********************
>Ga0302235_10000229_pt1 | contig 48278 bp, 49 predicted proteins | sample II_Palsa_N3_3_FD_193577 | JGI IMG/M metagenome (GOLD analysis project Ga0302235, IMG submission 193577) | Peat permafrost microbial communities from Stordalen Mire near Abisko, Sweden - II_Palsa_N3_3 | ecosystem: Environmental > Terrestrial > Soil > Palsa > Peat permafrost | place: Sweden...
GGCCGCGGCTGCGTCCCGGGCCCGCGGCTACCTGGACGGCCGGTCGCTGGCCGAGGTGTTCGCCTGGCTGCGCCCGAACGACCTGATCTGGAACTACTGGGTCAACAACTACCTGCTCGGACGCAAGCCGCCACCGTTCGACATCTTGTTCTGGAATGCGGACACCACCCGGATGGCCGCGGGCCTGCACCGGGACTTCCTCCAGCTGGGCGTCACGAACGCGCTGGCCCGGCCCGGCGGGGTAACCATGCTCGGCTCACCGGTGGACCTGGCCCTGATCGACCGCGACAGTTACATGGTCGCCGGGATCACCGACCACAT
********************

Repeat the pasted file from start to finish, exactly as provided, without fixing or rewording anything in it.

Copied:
>Ga0302235_10000229_pt1 | contig 48278 bp, 49 predicted proteins | sample II_Palsa_N3_3_FD_193577 | JGI IMG/M metagenome (GOLD analysis project Ga0302235, IMG submission 193577) | Peat permafrost microbial communities from Stordalen Mire near Abisko, Sweden - II_Palsa_N3_3 | ecosystem: Environmental > Terrestrial > Soil > Palsa > Peat permafrost | place: Sweden...
GGCCGCGGCTGCGTCCCGGGCCCGCGGCTACCTGGACGGCCGGTCGCTGGCCGAGGTGTTCGCCTGGCTGCGCCCGAACGACCTGATCTGGAACTACTGGGTCAACAACTACCTGCTCGGACGCAAGCCGCCACCGTTCGACATCTTGTTCTGGAATGCGGACACCACCCGGATGGCCGCGGGCCTGCACCGGGACTTCCTCCAGCTGGGCGTCACGAACGCGCTGGCCCGGCCCGGCGGGGTAACCATGCTCGGCTCACCGGTGGACCTGGCCCTGATCGACCGCGACAGTTACATGGTCGCCGGGATCACCGACCACAT